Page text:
The Evening

Théâtre National
  • 11/05 | 20:30
  • 12/05 | 20:30
  • 13/05 | 22:00
  • 14/05 | 18:00
  • 15/05 | 15:00

€ 16 / € 13
1h
EN > NL / FR

Meet the artists after the performance on 12/05

Richard Maxwell has become known for his hyper-realistic, incisively written representations about the triviality of the American dream. In 2016, the playwright and director returns to the festival with The Evening, the first part of a Dante Trilogy. The Evening is a poetic and musical theatre piece about three losers – a jaded boxer, a corrupt manager, and a frivolous barmaid – who clank and clash with each other in a smoky late-night bar. Prickly but disarming, the piece exposes the condition humaine of the American anti-hero. Throughout the often-absurd dialogue emerges a striving for freedom. And the conviction that dreams can be stifling. And that life, whatever happens, still ends in death. The Evening shines a light into the perpetual darkness. It is at once intimate and universal, recognisable and abstract. It is an epic journey through dramatic landscapes with the ultimate release as end goal. There is light after darkness.

Written & directed by
Richard Maxwell

Cast
Cammisa Buerhaus (Beatrice), Jim Fletcher (Cosmo), Brian Mendes (Asi)

Musicians
James Moore, Andie Springer, David Zuckerman

Set & lights
Sascha van Riel

Costumes
Kaye Voyce

Technical director
Dirk Stevens

Technical director/SFX
Bill Kennedy

Company manager
Regina Vorria

Dramaturgy
Molly Grogan

Original music by
Richard Maxwell, arranged by the musicians

Presentation
Kunstenfestivaldesarts, Théâtre National de la Communauté française


Production
New York City Players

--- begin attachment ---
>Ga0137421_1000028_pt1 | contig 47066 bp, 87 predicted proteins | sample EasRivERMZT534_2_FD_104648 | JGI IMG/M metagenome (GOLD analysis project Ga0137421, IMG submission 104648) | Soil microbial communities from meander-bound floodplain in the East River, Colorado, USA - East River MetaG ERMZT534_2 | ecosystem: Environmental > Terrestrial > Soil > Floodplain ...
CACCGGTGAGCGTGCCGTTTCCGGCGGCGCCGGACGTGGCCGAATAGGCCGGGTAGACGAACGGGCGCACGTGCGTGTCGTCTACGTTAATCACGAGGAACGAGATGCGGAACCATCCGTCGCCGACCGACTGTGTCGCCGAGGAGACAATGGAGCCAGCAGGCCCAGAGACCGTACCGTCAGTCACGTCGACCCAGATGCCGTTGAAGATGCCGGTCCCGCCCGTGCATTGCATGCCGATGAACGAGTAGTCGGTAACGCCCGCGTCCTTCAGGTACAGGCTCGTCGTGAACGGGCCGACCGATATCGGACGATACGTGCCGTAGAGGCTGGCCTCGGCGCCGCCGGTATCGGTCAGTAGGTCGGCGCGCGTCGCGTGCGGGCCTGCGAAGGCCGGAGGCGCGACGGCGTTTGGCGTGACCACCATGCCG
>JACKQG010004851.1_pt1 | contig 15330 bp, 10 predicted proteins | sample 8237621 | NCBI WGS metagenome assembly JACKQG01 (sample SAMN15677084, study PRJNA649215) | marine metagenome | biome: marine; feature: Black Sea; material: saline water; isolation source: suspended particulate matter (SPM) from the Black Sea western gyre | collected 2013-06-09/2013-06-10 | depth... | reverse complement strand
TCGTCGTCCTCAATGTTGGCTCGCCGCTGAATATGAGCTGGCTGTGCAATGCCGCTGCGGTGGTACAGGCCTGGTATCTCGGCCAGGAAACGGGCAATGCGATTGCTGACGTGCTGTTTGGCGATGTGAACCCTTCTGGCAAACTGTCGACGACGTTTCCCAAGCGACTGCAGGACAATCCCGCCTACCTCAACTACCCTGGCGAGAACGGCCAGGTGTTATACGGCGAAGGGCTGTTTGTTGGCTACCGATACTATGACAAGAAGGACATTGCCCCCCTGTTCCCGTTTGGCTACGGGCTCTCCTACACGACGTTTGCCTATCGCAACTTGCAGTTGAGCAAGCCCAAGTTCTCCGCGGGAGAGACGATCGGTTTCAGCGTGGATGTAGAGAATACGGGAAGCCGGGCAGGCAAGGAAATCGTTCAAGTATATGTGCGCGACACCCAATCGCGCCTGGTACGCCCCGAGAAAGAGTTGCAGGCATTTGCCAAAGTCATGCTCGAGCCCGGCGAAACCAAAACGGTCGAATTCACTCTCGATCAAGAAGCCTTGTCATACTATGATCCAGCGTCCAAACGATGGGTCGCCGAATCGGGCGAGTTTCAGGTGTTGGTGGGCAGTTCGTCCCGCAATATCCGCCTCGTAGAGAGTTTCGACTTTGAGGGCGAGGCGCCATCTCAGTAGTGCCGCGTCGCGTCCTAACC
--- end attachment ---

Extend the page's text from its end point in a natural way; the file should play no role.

Commissioned by
the 2014 Spalding Gray Award (Walker Art Center, On The Boards, Performance Space 122 and The Andy Warhol Museum), supported in part by the Andrew W. Mellon Foundation New York Theater Program, Doris Duke Performing Artist Award, and the Alliance of Resident Theaters’ New York/Creative Space Grant. Production design support provided by the Edith Lutyens and Norman Bel Geddes Design Enhancement Fund, a program of the Alliance of Resident Theatres/New York (A.R.T./New York)


Co-production
Kunstenfestivaldesarts


With additional generous support provided by
Greene Naftali Gallery & The Kitchen

This engagement is supported by
Mid Atlantic Arts Foundation through USArtists International in partnership with the National Endowment for the Arts and the Andrew W. Mellon Foundation

New York City Players is supported by
public funds from the New York City Department of Cultural Affairs in Partnership with the City Council and the New York State Council on the Arts, a state agency, with the support of Governor Andrew Cuomo and the New York State Legislature. New York City Players is a member of A.R.T./New York


Performance in Brussels supported by
Embassy of the United States of America in Brussels


Subtitling supported by
ONDA

New York City Players staff
Artistic director
Richard Maxwell

Producer
Regina Vorria

General manager
Molly Grogan

Graphic design
Michael Schmelling

Office manager
Emily Hoffman

Intern
Louis van de Geer

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The Unadorned Archetype
Discussing The Evening with Richard Maxwell

In advance of the world premiere of New York City Players’s The Evening, Sarah Benson has interviewed company founder and Spalding Gray Award winner, playwright Richard Maxwell.

SB During the development process, the show has evolved a lot. What has it become?
RM It has become a story about characters, and I’m working with archetypes. We have the bartender character who’s possibly also a prostitute, so we have a ‘hooker with a golden heart’, and then there’s the fighter – the warrior character who’s trying to make a comeback, the ageing prizefighter. And then there’s Jim Fletcher playing the corrupt manager. I’m trying to carve out these shapes that we follow. I’m looking at what the difference is between a person and a character.

SB So what is that for you in this case?
RM I’m looking for examples. Like fighting. People can fight as a character on stage in a way they couldn’t do as a person, as they could get seriously injured!

SB Yes, things can happen to characters that can’t happen to people. You can put characters in situations that we aspire to or are afraid of and can’t embody as people. The laws of physics trap us, the laws of society trap us, social norms trap us.